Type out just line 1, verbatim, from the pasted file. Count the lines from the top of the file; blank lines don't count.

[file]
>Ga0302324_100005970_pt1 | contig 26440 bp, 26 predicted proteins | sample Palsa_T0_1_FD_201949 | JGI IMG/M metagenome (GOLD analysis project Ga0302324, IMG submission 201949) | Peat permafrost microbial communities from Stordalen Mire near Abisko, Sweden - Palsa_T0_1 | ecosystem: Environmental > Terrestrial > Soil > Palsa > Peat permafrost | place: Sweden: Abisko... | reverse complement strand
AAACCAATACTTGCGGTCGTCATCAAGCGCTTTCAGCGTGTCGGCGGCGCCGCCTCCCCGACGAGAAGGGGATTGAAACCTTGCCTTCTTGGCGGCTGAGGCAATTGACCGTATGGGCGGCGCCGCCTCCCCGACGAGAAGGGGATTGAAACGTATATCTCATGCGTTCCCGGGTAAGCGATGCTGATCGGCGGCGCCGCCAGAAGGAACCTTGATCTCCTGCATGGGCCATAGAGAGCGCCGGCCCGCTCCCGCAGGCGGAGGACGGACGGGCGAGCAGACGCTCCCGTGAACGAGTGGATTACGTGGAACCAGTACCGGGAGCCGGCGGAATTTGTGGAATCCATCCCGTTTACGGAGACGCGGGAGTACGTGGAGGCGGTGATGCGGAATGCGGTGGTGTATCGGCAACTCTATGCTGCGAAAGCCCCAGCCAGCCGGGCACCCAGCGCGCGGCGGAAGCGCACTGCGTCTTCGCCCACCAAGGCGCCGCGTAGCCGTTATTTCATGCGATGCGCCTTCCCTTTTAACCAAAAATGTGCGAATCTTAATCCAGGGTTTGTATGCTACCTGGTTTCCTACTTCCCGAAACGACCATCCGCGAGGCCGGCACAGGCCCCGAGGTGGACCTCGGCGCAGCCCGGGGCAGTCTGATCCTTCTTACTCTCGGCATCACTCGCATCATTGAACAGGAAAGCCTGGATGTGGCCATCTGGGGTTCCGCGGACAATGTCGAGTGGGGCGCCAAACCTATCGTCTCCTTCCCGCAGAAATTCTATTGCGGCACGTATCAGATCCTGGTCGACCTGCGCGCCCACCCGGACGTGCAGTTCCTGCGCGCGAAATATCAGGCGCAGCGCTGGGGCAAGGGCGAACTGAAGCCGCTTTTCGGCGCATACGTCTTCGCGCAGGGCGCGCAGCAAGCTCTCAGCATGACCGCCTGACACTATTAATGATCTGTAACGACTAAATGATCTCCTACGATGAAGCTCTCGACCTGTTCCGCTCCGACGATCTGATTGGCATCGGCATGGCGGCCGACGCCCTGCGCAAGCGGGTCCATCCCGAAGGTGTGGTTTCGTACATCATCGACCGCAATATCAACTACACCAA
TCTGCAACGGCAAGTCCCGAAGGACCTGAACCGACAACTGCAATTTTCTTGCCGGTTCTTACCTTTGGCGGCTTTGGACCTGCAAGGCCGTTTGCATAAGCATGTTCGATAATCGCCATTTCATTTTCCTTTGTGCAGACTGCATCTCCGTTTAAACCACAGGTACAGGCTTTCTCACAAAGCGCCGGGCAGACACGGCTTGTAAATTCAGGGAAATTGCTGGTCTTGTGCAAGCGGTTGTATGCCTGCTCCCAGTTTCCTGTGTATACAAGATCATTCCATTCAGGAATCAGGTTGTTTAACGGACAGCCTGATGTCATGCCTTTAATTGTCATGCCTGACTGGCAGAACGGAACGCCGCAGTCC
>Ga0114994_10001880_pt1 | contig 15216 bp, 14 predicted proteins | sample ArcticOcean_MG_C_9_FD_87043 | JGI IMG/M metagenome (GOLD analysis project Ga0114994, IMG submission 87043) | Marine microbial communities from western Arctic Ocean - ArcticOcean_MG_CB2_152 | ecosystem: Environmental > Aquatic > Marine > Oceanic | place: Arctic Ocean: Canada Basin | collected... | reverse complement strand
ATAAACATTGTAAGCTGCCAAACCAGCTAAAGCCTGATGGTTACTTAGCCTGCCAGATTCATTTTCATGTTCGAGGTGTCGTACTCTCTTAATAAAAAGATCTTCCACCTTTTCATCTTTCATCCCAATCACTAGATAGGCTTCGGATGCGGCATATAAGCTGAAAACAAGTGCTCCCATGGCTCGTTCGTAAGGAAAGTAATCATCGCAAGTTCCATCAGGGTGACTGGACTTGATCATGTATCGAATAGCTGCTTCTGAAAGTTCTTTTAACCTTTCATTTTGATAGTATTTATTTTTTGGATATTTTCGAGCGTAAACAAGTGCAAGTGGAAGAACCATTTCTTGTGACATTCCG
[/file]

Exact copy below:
>Ga0302324_100005970_pt1 | contig 26440 bp, 26 predicted proteins | sample Palsa_T0_1_FD_201949 | JGI IMG/M metagenome (GOLD analysis project Ga0302324, IMG submission 201949) | Peat permafrost microbial communities from Stordalen Mire near Abisko, Sweden - Palsa_T0_1 | ecosystem: Environmental > Terrestrial > Soil > Palsa > Peat permafrost | place: Sweden: Abisko... | reverse complement strand